How can a 20 ft wide power easement become a 120 ft wide easement?

Most of the folks in the direct path are wondering how a normal 20 foot wide power easement can suddenly become a 120 foot easement with no due process?  Although some people have stated this can be done under “eminent domain” – but I wonder if that holds when shorter and probably less expensive and more reliable routes not near any homes are available.  It seems like most of these routes are really just the QUICKEST to create by eliminating the effort to acquire new rights for a shorter and lower cost line.  It seems like running the lines right down Waterfall, Antioch and Thoroughfare are simply to use existing Dominion Power’s Right Of Way.   If anyone has some facts to help us understand please post under comments for this post.

8 Replies to “How can a 20 ft wide power easement become a 120 ft wide easement?”

  1. I66 and underground once it hits the town of haymarket, is Dominion shortest route with the least impact, all Dominion has to do is work with VDOT to obtain permission to use ROW.

  2. Can someone please explain the “Google Map with Line Overlay”. Not sure I fully understand it. Is Dominion proposing a path that looks like an “L” with the bottom of the “L” being along Route 66 and then a second route that goes north from the town of Haymarket? Or, is this an either/or scenario? Also, as a heads up, the New Road Alternative is very similar to a path that was proposed about 3 or 4 years ago. Back then, Dominion was trying to take power from the mid-west and pump it to New Jersey where they could sell it for 3 times the cost…. all at our expense. From my perspective, this is Dominion just trying to do the same thing under a different guise… Route 15 already has a bunch of lines and poles… why do they need another path less then 1/2 mile to the west? Further, Dominion has successfully completed 2 projects with 230KV lines underground. One was in Arlington and the other in Alexandria. They installed the lanes right down the road way, thereby avoiding impacts to property owners and homes… why isn’t this an option? Why should we as homeowner’s be subjected to Dominion’s greed when they have other options with little to no impact to the citizens of the Commonwealth.

  3. We should all be writing a letter to Amazon to ask them to go to the Dulles Corridor where data centers belong. This type of facility doesn’t belong in Haymarket. I’m sure there are jobs and tax revenue to be considered for the town but is this what we as citizens want? Does that intersection really need more traffic? The intersection can’t handle the traffic it has now. If Amazon receives enough letters of concern and realizes they are causing unrest for the town and its citizens, they might relocate.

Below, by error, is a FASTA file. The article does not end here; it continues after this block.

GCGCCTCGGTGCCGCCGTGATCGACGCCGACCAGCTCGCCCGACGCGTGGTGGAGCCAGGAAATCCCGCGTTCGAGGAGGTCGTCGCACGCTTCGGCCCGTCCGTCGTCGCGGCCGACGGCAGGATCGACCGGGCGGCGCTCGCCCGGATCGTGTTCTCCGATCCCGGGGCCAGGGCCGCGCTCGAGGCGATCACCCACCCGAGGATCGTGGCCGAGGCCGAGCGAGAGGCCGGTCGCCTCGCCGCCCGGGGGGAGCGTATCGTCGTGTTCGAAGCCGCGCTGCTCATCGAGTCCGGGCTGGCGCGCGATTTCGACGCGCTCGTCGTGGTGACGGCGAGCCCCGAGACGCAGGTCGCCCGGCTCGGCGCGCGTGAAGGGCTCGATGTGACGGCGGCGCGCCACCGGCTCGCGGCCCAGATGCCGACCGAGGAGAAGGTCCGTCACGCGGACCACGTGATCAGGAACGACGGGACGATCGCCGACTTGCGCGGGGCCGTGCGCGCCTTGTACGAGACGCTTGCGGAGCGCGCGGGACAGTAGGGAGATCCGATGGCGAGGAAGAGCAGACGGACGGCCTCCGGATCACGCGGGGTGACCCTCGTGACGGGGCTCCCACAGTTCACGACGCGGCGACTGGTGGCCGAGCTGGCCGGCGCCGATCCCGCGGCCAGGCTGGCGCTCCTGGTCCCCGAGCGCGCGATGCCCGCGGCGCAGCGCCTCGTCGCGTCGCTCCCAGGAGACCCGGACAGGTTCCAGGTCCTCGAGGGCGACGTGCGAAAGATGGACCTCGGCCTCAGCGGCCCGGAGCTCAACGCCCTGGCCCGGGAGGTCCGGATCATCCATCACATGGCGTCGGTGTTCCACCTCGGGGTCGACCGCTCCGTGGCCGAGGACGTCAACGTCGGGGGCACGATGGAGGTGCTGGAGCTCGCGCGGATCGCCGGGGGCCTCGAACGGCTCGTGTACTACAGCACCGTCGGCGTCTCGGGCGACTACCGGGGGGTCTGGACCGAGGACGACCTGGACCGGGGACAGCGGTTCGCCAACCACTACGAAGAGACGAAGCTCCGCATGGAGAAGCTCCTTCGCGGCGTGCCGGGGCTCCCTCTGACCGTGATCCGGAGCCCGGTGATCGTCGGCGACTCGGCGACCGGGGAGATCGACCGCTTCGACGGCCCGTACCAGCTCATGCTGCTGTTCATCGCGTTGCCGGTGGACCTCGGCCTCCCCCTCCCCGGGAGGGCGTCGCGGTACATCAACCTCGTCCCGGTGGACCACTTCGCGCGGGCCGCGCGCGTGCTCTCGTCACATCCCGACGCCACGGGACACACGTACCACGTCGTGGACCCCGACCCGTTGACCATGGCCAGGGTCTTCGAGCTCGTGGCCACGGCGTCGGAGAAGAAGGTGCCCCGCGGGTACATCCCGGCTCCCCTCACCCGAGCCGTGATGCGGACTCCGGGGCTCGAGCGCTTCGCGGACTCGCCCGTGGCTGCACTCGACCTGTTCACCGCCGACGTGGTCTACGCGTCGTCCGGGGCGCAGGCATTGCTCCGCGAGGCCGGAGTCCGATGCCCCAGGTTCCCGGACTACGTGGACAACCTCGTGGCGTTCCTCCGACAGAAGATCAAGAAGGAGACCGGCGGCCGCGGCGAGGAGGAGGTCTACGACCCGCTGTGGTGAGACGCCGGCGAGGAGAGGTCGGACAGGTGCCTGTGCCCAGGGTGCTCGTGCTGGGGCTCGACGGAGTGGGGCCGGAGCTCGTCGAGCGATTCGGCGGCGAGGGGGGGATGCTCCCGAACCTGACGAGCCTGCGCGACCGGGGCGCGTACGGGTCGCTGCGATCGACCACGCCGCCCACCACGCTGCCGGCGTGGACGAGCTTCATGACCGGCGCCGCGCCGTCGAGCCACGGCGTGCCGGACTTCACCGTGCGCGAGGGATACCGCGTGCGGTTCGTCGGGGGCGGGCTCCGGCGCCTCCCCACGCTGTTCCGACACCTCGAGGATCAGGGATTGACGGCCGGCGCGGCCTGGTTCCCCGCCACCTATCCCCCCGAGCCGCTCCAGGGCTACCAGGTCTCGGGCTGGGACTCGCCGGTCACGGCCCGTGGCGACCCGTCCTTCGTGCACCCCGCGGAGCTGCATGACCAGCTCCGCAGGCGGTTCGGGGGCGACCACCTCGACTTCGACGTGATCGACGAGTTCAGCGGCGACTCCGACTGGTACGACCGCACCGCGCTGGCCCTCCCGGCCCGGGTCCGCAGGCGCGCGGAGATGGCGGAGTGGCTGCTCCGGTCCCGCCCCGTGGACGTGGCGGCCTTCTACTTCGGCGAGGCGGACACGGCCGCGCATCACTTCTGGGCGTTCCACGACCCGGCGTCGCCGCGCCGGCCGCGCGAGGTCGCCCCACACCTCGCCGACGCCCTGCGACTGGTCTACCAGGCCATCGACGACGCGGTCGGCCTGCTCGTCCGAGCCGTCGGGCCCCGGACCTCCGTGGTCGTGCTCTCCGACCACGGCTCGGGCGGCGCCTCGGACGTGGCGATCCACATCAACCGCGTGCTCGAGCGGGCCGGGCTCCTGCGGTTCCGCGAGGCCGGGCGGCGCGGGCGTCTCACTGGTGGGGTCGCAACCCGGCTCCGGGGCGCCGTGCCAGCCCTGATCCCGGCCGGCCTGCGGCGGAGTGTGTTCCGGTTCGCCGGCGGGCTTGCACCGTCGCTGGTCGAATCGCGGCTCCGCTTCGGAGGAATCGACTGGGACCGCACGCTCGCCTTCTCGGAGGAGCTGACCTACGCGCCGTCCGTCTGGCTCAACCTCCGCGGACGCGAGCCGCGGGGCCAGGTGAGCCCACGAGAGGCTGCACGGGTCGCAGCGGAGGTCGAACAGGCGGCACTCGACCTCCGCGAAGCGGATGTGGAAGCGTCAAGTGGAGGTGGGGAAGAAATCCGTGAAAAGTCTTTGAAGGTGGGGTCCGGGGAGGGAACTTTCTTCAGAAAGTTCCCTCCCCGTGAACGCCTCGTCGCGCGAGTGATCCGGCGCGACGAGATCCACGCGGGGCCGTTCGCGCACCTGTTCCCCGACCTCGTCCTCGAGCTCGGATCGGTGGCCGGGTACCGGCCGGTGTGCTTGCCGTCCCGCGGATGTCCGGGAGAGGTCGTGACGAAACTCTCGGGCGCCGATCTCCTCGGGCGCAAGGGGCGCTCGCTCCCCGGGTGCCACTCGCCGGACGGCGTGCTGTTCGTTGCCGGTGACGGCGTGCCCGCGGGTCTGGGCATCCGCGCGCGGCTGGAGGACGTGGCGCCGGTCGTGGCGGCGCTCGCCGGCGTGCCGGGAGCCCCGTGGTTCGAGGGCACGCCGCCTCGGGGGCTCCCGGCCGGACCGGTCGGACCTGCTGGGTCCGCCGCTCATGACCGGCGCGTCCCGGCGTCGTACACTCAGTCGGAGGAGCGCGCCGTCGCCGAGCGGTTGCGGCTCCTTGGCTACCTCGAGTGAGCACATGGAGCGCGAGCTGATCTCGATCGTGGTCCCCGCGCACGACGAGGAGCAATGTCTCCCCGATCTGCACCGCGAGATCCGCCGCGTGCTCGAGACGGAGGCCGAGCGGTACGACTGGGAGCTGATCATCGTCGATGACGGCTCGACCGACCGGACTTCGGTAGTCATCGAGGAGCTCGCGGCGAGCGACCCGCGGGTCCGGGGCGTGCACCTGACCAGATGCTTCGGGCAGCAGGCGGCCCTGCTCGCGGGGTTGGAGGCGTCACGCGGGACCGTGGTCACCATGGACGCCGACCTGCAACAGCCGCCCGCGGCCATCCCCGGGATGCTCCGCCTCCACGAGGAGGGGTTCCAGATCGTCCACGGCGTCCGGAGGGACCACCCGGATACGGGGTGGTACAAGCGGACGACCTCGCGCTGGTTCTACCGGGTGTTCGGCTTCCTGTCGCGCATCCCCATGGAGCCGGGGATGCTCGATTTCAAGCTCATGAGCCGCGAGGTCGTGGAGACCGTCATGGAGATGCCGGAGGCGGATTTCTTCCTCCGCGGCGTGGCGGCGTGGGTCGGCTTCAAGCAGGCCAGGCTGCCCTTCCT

1. I see the point about the datacenter but I don’t agree as I think we would be fighting that battle against progress for forever, as one corporation stepping in after another. I don’t think we can avoid the fact that development and expansion WILL happen in Haymarket no matter how hard we fight, its inevitable and really its what any community needs to flourish and prosper into the next generation and to bring in the tax revenue for the community to thrive.
      I think partially the drive for the Dominion plan is to meet Federal requirements to safeguard our power supply and prevent interruption, they are legally required to make it better. I think Amazon is just an unfortunate bystander in this battle.
      I do appreciate the insight into the underground projects in Arlington and Alexandria, in fact the underground cabling is capable of sustaining far more future development than above ground towers in regards to the space used for the power carried. I agree we deserve a more capable infrastructure that doesn’t present additional hazards to the people that live here and ruin the visual appeal of our beautiful countryside.
      Respectfully

      We need the Power, Not the Tower.

  4. If you want to send a letter / email to Amazon:

    Jeffrey Bezos, Chairman, President, and CEO
    Amazon.com Inc.
    1200 12th Ave. South, Suite 1200 • Seattle, WA 98144-2734
    ph: 206-266-1000; fax: 206-622-2405
    If you have an account with Amazon.com:
    • Go to http://www.amazon.com/help
    • Log in
    • Click on customer service
    • Send an EMAIL registering your concerns

  5. Charlie – I agree – in retrospect I have drafted a letter that requests Amazon to join us as a “good neighbor” and to request Dominion to participate in a manner that doesn’t damage property values. Pressure on Dominion from Amazon could go a long way to offsetting the New Road Alternative.

    1. Great idea Clifford, I will send you an email and then get that letter sent too. Hopefully they will recognize it as a great opportunity for them to begin with a positive start in our community.

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